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5.4 Modeling to Establish Racial/Ethnic Health Care Disparities

From the lines in Table 5-1 for each of the services analyzed without SES in the model, we are able to establish in a preliminary way the extent to which there are racial/ethnic disparities with respect to the use of these services. The same can be done from Table 5-2 which contains the odd-ratios from the same analysis. Table 5-3 is a summary of the percentage point differences in service utilization between Whites and minorities with and without the SES measure in the model.

Looking at the age and gender adjusted predicted percentages for the first six service use measures, minorities almost always had lower utilization than Whites, suggesting disparities exist. The only exception was for receipt of instruction in diabetes self-care for which the percentage of Black diabetics getting the service equaled White diabetics. For the seventh measure, hospitalization for any ACSC, the difference in utilization indicating a disparity is reversed because a higher level of hospitalization for ACSC diagnoses is interpreted as a disparity representing poorer quality ambulatory care, i.e., hospitalization for these conditions should be avoidable with appropriate and timely ambulatory care. With this ACSC measure, there were statistically significant disparities between the rates of hospitalization for Whites and minorities. However, there was one reversal in the direction of the differences. While minorities in general had significantly higher rates of hospitalization than Whites for ACSCs, Asian/Pacific Islander beneficiaries had a lower rate that was statistically significant as well. Furthermore, the magnitude of disparities between minority beneficiaries and Whites represented by these seven utilization measures ranged from very small (e.g., Asians/Pacific Islanders) to substantial (e.g., American Indians/Alaska Natives and Hispanics).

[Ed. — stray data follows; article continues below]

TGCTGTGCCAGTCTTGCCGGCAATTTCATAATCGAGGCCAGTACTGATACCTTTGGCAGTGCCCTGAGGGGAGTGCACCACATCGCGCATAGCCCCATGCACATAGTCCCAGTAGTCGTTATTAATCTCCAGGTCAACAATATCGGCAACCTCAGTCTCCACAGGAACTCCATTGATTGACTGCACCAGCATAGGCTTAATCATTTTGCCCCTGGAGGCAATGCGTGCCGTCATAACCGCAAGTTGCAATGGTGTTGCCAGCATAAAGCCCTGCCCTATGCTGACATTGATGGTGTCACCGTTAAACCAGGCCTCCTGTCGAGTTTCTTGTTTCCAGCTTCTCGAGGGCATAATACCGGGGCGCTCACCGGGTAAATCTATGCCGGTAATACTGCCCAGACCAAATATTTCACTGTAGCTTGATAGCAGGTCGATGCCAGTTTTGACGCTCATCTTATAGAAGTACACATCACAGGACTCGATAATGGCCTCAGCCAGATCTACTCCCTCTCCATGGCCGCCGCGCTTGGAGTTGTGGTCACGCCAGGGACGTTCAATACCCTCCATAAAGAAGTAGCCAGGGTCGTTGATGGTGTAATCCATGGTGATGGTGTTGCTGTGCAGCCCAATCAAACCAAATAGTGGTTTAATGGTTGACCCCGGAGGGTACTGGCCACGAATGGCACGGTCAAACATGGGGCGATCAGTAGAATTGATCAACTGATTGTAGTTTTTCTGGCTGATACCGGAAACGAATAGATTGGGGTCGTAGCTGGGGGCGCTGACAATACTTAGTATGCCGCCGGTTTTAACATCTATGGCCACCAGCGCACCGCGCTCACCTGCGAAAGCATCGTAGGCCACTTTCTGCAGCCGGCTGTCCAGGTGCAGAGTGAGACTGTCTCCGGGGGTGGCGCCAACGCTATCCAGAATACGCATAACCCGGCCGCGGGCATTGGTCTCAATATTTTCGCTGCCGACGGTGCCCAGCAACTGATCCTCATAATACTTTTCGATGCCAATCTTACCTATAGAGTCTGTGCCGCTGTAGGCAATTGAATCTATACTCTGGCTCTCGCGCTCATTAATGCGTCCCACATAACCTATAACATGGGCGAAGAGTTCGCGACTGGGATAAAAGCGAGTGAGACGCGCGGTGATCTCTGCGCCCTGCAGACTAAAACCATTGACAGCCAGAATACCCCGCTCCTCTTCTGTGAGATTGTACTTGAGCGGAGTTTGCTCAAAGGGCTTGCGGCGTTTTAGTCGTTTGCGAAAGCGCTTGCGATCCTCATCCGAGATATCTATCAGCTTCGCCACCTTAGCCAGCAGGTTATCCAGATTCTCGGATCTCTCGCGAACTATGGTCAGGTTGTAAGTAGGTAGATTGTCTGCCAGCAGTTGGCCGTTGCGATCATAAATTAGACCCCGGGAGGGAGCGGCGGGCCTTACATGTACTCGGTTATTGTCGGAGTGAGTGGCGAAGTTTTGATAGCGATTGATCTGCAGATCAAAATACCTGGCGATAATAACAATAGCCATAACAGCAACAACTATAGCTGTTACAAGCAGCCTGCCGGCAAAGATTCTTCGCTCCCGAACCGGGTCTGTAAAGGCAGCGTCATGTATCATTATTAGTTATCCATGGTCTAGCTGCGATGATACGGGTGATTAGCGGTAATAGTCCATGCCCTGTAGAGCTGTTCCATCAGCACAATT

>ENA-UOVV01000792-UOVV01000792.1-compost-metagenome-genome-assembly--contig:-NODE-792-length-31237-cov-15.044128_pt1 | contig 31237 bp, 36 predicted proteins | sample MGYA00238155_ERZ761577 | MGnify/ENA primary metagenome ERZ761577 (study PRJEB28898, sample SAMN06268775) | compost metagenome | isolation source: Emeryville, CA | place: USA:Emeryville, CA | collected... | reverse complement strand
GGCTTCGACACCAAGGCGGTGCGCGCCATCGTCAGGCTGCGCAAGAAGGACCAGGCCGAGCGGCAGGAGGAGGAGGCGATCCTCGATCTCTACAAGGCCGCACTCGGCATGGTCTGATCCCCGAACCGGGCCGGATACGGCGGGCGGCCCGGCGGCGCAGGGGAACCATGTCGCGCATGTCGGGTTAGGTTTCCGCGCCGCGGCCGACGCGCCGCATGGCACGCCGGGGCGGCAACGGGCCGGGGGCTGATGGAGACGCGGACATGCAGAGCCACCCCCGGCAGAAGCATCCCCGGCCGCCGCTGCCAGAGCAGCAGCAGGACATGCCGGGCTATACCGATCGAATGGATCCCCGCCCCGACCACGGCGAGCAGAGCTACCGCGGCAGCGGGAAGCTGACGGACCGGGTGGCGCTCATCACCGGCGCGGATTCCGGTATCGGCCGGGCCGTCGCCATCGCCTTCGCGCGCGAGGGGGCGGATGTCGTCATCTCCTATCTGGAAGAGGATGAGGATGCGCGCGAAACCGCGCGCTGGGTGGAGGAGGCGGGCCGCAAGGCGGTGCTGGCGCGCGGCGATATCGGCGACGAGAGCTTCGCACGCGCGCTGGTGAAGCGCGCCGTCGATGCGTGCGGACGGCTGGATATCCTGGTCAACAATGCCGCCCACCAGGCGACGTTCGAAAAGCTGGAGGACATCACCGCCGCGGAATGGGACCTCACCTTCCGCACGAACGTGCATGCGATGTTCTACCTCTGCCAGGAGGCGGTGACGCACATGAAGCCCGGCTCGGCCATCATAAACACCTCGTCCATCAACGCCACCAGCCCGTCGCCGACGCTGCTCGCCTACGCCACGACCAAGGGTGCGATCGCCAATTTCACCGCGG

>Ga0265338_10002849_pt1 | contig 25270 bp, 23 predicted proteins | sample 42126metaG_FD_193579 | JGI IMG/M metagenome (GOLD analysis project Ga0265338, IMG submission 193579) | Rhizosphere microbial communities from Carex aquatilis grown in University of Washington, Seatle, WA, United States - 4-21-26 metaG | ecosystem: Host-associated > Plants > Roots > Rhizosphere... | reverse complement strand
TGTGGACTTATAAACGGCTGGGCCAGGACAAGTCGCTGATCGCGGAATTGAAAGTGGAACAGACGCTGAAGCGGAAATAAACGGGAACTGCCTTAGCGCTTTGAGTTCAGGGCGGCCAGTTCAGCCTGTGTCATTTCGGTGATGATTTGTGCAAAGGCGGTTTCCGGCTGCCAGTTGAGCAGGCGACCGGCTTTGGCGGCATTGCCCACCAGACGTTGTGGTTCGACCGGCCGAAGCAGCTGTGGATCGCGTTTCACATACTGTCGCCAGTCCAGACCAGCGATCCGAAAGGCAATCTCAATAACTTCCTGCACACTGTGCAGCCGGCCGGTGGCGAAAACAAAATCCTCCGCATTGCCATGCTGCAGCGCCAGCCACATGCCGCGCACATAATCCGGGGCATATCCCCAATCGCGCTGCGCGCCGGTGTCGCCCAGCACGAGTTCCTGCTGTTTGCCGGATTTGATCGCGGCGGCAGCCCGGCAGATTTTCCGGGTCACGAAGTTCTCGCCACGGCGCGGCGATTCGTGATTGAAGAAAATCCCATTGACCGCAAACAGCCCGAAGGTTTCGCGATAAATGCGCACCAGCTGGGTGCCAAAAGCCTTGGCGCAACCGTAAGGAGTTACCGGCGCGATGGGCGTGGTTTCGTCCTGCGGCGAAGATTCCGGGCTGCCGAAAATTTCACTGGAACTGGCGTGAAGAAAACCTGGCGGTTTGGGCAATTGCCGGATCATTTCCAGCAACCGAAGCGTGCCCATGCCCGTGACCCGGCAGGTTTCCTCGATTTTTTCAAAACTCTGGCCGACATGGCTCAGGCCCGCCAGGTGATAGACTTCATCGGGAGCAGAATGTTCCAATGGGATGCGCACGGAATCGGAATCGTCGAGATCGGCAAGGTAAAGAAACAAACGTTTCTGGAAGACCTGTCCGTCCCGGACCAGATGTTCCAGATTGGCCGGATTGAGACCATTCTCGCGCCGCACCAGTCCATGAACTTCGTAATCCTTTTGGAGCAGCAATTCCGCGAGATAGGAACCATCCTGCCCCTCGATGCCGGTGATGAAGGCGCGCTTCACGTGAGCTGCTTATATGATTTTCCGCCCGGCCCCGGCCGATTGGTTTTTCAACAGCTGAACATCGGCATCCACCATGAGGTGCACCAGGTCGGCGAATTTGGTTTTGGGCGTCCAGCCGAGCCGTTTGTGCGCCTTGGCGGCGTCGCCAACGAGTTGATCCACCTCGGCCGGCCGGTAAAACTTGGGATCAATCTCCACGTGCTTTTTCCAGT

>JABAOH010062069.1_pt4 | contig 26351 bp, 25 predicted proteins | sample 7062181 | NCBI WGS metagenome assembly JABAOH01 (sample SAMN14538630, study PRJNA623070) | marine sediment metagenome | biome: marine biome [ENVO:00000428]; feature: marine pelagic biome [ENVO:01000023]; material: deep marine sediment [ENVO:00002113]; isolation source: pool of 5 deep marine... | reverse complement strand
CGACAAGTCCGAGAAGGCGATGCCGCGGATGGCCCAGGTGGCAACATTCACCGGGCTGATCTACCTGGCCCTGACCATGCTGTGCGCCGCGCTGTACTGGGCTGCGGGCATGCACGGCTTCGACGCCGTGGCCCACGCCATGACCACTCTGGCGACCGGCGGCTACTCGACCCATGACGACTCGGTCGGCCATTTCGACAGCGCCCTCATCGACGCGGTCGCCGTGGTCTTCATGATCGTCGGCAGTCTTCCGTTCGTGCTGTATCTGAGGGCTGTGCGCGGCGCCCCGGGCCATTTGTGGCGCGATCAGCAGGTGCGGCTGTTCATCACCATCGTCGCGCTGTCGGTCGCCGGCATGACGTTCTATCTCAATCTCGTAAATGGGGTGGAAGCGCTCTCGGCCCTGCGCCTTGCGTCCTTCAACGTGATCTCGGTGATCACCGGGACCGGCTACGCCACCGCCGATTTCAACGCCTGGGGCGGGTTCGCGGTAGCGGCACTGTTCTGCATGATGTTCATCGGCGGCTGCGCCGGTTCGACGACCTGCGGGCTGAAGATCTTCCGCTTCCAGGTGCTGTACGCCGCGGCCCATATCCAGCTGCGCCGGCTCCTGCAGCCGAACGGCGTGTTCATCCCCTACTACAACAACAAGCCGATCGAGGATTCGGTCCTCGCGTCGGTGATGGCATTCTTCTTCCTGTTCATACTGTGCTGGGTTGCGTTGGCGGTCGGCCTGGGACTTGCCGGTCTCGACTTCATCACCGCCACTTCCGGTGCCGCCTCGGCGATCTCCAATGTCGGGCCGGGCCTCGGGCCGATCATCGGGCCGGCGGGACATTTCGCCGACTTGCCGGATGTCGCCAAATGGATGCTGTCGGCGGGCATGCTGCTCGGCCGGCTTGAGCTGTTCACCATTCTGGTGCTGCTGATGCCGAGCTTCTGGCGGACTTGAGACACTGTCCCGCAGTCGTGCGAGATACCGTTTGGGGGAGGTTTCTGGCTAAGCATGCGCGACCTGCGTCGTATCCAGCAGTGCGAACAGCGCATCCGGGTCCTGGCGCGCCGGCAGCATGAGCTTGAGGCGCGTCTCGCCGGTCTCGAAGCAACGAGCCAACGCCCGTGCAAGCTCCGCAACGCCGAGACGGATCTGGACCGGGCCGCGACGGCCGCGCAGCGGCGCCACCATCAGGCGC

Table 5.1 Estimated Percent of Utilization With and Without SES Included in the Multivariate Logistic Models for Beneficiaries by Race/Ethnicity Adjusted for Gender and Age

Type of ServiceSESRace/Ethnicity
White15BlackHispanicAsian/Pacific
Islander
American Indian/
Alaska Native
Mammogram and PAP SmearWithout SES35%26%*22%*22%*19%*
With SES3528*24*23*25*
PSAWithout SES3930*30*33*17*
With SES4032*31*34*25*
Any Colorectal Cancer ScreeningWithout SES1611*10*13*7*
With SES1612*11*14*10*
Eye ExamWithout SES6254*54*58*48*
With SES6256*58*58*53*
Physiologic MeasuresWithout SES8881*82*86*48*
With SES8882*84*86*64*
Instruction in Self-CareWithout SES545447*44*25*
With SES5452*48*45*35*
Any ACSCWithout SES711*8*5*11*
With SES710*8*5*10*

15White is the reference level, so all statistical tests are comparing the other race/ethnicity groups to Whites.
*Indicates p-value < 0.001

Table 5.2 Odds Ratios for Utilization With and Without SES Included in the Multivariate Logistic Models for Beneficiaries by Race/Ethnicity

Type of ServiceSESRace/Ethnicity
White16BlackHispanicAsian/Pacific
Islander
American Indian/
Alaska Native
Mammogram and PAP SmearWithout SES1.000.650.500.520.43
With SES1.000.710.580.530.59
PSAWithout SES1.000.670.650.750.31
With SES1.000.710.680.760.48
Any Colorectal Cancer ScreeningWithout SES1.000.670.560.820.40
With SES1.000.730.620.820.58
Eye ExamWithout SES1.000.740.710.850.56
With SES1.000.790.860.840.70
Physiologic MeasuresWithout SES1.000.560.590.820.12
With SES1.000.600.700.840.24
Instruction in Self-CareWithout SES1.000.980.750.660.27
With SES1.000.920.770.670.44
Any ACSCWithout SES1.001.601.120.661.55
With SES1.001.461.070.671.48